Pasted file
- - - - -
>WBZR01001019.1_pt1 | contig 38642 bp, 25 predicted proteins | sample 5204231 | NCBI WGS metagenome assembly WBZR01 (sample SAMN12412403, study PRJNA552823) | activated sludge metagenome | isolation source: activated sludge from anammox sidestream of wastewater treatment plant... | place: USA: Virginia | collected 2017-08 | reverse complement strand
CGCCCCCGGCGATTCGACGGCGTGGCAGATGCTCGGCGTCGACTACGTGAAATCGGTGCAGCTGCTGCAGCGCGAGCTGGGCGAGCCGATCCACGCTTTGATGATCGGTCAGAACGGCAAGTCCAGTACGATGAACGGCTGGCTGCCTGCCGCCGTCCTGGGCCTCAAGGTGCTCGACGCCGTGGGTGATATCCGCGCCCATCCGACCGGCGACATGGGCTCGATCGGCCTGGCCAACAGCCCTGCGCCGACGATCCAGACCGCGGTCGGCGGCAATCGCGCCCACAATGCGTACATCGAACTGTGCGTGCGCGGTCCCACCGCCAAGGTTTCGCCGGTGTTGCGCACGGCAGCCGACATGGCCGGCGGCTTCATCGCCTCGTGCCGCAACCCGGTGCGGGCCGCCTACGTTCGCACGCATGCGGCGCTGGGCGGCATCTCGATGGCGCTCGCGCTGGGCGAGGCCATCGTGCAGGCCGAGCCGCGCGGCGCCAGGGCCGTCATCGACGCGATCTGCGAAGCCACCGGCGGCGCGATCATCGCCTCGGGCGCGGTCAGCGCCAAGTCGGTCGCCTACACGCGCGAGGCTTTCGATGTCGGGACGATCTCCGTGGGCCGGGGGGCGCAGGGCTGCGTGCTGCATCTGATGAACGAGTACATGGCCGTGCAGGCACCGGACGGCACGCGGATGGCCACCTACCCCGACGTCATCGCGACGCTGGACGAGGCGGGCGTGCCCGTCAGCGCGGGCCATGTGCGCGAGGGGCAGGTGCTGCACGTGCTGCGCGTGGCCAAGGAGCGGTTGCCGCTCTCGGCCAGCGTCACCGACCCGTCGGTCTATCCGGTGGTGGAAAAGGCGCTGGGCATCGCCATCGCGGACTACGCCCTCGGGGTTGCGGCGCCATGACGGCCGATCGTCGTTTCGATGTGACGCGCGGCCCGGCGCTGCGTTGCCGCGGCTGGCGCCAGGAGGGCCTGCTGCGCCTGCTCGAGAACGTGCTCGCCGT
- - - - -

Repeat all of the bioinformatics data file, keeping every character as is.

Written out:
>WBZR01001019.1_pt1 | contig 38642 bp, 25 predicted proteins | sample 5204231 | NCBI WGS metagenome assembly WBZR01 (sample SAMN12412403, study PRJNA552823) | activated sludge metagenome | isolation source: activated sludge from anammox sidestream of wastewater treatment plant... | place: USA: Virginia | collected 2017-08 | reverse complement strand
CGCCCCCGGCGATTCGACGGCGTGGCAGATGCTCGGCGTCGACTACGTGAAATCGGTGCAGCTGCTGCAGCGCGAGCTGGGCGAGCCGATCCACGCTTTGATGATCGGTCAGAACGGCAAGTCCAGTACGATGAACGGCTGGCTGCCTGCCGCCGTCCTGGGCCTCAAGGTGCTCGACGCCGTGGGTGATATCCGCGCCCATCCGACCGGCGACATGGGCTCGATCGGCCTGGCCAACAGCCCTGCGCCGACGATCCAGACCGCGGTCGGCGGCAATCGCGCCCACAATGCGTACATCGAACTGTGCGTGCGCGGTCCCACCGCCAAGGTTTCGCCGGTGTTGCGCACGGCAGCCGACATGGCCGGCGGCTTCATCGCCTCGTGCCGCAACCCGGTGCGGGCCGCCTACGTTCGCACGCATGCGGCGCTGGGCGGCATCTCGATGGCGCTCGCGCTGGGCGAGGCCATCGTGCAGGCCGAGCCGCGCGGCGCCAGGGCCGTCATCGACGCGATCTGCGAAGCCACCGGCGGCGCGATCATCGCCTCGGGCGCGGTCAGCGCCAAGTCGGTCGCCTACACGCGCGAGGCTTTCGATGTCGGGACGATCTCCGTGGGCCGGGGGGCGCAGGGCTGCGTGCTGCATCTGATGAACGAGTACATGGCCGTGCAGGCACCGGACGGCACGCGGATGGCCACCTACCCCGACGTCATCGCGACGCTGGACGAGGCGGGCGTGCCCGTCAGCGCGGGCCATGTGCGCGAGGGGCAGGTGCTGCACGTGCTGCGCGTGGCCAAGGAGCGGTTGCCGCTCTCGGCCAGCGTCACCGACCCGTCGGTCTATCCGGTGGTGGAAAAGGCGCTGGGCATCGCCATCGCGGACTACGCCCTCGGGGTTGCGGCGCCATGACGGCCGATCGTCGTTTCGATGTGACGCGCGGCCCGGCGCTGCGTTGCCGCGGCTGGCGCCAGGAGGGCCTGCTGCGCCTGCTCGAGAACGTGCTCGCCGT